The following post was written on the 15th November but due to an unforeseen event that involved my laptop’s hard drive dying, I wasn’t able to post it on here until now. The reason for the delay also strangely ties in with the theme of this post…
OUR SECOND WORKSHOP:
We felt the need to have another workshop day before we settle on the direction we want to take and what we would like to make for this collaboration. We decided to look at programming sensors in this second workshop and it turned out to be a full on day of getting things to function properly and fixing problems instead of experimenting with the technology.
Mike showed me what he had lying around in his workshop from his previous projects and laid out what was to me a plethora of wires, transistors, things called breadboards (http://en.wikipedia.org/wiki/Breadboard) , chips, sensors and other electronic things. He demonstrated how these things could be set up and wired up a distancing sensor connecting it to a LED light. He then showed me how to program it on the computer so that when something is near the sensor, the light will come on. We later switched the LED light with a motor so if something is near the sensor the motor will turn on. So far things were running pretty smoothly.
Looking at the codes took me back to my programming days at university ages ago (I studied Computer Visualisation and Animation and did a year of Computer Science previously). Perhaps using this technology would enable me to merge programming into my practice and see it in a different light. Previously everything I did in computer graphics was on the screen and in terms of creating artworks I usually prefer something more tactile, something “real” and not experienced only on a screen hence I switched to drawing on paper. What Mike showed me here demonstrated something different, it uses programming to control something physical and made it more interesting for me.
Previously we discussed an idea of creating a mutable canvas, a drawing surface that alters depending on the location of the artist. We decided to quickly prototype a crude version of this, by just having the surface rotate when the artist is near a certain location of the drawing surface.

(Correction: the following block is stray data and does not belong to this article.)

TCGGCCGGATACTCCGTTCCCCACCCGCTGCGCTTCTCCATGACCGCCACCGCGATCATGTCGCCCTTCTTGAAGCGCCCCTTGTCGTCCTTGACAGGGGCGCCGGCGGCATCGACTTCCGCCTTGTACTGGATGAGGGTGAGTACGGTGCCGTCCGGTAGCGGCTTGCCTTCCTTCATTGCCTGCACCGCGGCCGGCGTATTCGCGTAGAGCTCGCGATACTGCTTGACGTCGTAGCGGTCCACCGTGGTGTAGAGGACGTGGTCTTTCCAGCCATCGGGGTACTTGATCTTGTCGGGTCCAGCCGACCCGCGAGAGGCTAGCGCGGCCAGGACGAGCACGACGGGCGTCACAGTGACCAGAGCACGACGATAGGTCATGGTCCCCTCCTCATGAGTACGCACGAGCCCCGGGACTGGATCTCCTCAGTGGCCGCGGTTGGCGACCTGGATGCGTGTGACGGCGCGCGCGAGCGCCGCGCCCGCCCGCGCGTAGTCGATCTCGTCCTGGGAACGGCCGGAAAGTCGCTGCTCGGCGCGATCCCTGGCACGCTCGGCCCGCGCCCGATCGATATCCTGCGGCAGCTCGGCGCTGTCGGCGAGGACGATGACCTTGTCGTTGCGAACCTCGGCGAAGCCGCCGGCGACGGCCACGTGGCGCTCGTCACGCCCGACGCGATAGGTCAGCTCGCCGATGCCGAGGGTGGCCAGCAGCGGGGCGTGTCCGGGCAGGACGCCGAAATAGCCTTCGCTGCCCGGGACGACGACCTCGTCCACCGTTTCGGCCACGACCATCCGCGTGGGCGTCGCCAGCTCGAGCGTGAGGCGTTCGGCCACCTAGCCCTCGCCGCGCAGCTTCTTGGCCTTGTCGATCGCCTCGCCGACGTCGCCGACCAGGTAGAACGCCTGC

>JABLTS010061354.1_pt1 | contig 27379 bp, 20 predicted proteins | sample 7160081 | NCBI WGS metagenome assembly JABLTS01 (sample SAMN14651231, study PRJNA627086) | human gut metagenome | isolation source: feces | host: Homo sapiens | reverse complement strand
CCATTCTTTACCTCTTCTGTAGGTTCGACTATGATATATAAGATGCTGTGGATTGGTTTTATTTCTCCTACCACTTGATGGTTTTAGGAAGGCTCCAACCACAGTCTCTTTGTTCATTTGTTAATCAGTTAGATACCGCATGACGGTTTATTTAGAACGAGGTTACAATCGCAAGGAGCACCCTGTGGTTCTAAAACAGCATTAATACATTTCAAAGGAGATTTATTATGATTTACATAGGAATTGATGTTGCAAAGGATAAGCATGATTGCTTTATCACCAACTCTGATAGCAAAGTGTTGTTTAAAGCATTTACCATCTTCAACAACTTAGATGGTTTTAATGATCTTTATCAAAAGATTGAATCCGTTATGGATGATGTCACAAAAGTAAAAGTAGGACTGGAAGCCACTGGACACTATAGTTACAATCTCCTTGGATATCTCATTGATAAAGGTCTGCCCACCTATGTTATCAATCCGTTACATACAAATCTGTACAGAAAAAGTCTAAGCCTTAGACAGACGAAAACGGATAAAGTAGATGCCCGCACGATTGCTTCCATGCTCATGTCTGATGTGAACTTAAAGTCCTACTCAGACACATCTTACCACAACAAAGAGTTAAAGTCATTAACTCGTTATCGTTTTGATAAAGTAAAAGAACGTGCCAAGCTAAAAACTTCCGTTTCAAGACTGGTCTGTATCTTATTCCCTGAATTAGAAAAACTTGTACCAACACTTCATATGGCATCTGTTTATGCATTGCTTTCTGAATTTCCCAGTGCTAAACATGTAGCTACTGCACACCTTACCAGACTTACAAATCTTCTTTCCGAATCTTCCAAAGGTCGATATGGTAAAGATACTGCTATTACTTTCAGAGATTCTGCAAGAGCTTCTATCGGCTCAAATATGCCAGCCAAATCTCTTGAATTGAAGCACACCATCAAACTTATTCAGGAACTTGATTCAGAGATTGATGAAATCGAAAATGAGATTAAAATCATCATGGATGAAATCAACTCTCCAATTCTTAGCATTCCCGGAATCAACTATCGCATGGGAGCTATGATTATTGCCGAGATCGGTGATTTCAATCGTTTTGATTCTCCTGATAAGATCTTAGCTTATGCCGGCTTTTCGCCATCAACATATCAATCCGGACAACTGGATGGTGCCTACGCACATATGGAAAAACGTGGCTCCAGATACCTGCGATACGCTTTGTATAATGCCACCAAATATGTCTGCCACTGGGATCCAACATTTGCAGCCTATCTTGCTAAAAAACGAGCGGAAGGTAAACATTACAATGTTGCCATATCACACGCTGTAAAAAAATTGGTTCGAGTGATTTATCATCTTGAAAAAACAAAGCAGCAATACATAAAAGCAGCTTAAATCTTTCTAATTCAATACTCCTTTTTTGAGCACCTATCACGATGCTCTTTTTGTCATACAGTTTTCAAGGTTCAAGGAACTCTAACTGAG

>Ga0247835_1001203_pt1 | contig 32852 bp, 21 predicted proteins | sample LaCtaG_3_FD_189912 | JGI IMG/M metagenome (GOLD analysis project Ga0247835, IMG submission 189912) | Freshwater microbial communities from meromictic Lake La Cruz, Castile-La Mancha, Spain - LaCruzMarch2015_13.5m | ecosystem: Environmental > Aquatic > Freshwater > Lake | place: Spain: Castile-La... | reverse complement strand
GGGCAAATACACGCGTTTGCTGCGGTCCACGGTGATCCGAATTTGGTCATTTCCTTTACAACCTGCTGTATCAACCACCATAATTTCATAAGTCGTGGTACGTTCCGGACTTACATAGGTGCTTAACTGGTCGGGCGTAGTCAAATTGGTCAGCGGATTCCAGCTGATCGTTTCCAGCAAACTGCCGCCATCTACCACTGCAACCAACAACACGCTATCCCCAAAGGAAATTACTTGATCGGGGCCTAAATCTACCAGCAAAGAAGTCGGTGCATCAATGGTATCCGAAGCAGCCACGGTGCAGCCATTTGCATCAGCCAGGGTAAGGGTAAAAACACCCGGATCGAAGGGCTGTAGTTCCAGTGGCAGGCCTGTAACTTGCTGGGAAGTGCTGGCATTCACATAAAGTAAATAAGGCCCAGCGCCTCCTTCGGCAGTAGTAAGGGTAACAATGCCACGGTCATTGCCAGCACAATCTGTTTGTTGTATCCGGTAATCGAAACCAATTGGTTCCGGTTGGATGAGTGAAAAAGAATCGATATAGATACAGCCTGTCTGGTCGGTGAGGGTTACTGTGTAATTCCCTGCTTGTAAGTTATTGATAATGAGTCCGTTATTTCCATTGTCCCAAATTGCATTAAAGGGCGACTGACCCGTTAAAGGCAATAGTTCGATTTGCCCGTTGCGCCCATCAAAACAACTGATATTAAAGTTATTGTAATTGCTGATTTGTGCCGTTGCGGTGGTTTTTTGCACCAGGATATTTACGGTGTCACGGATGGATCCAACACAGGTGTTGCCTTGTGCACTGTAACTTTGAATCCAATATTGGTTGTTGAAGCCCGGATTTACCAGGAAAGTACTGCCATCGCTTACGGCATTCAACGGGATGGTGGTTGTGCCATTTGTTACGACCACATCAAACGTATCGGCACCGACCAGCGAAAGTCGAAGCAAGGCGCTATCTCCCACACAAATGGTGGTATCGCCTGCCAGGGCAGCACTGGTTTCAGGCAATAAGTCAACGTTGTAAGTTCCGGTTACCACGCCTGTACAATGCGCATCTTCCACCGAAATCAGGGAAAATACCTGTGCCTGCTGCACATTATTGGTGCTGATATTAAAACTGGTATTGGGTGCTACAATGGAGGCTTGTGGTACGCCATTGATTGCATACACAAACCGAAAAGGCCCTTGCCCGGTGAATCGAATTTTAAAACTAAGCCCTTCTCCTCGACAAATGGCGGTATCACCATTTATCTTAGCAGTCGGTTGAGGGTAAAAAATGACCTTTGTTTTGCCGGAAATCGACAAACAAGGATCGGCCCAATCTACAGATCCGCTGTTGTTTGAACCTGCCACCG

We painted blackboard paint on the surface so we could draw using chalk. I guess it retains the ephemeral theme we both like. Whilst waiting for the paint and glue to dry we looked at another sensor, the 3 axis accelerometer, which measure movement in three dimensions and it is what the Wii controller uses. To demonstrate what it does Mike hooked it up to an RGB LED light so it would change colour as the sensor moved in different directions. This was something that Mike has done before and had codes to do this from previous project. The thing that comes with technology is sometimes you encounter situations where it just decided not to work and you have no idea why as everything you have done worked the last time. Unfortunately this happened to us and finding the source of the problem took a huge amount of time, but luckily we did get it to work in the end. Seeing the accelerometer made us think of wearable devices, perhaps something the artist could wear whilst drawing. The data could then generate another piece of work and so adding another dimension to the drawing process.
Time passed, the paint and glue were dried and we then returned to our crude mutable canvas to attach the moving part to the motor and the distance sensor. I guess this workshop day was not a day for technology, what we set up previously with the distance sensor failed to work and we ended up spending more time trying to figure out why again. We checked the wiring and the code, tested the components individually and everything seemed correct and it should be working. We ended up feeling tired and frustrated so we decided to call it a day and I am sure we will get it to work once we feel less frustrated and defeated by technology.
POST WORKSHOP REFLECTION:
Before the second workshop Mike and I did more research on the drawbots and found more existing examples:
We played with the idea of creating automated drawing tools in the last workshop and witnessed other examples at the Kinetica Art Fair and noticed how most of them are predetermined machines. Having also looked at the online examples online with less predetermined drawing bots, I wonder if they will generate something interesting other than just be emulating someone drawing random lines? We knew that to develop this idea further we will need to make the bots more advance and we agreed that making bots is not that interesting unless they interact with the artist in some way and perhaps interact with the lines the artist draws, adding and/or erasing them.
Reflecting back on both workshops and our discussions so far, I find myself more drawn to the direction of using sensors, perhaps picking up signals from the artist and do something interesting with the data in real time, i.e. as the artist creates. It makes me think of translation. The conversion of one thing such as movement into something else. I like the idea of translation and will think more about this and share this with Mike. I think I am more drawn to this direction than the bots, partly I am unsure why add bots into it, why do we need automated drawing tools? In addition, are we trying to develop tools in this collaboration or actually make an artwork or both? For me, creating a work using the data/signals picked up during the process of creating would be more interesting. Despite the day’s technological failure, I am still happy to look further into using and programming sensors and come into a more finalised idea of what to make.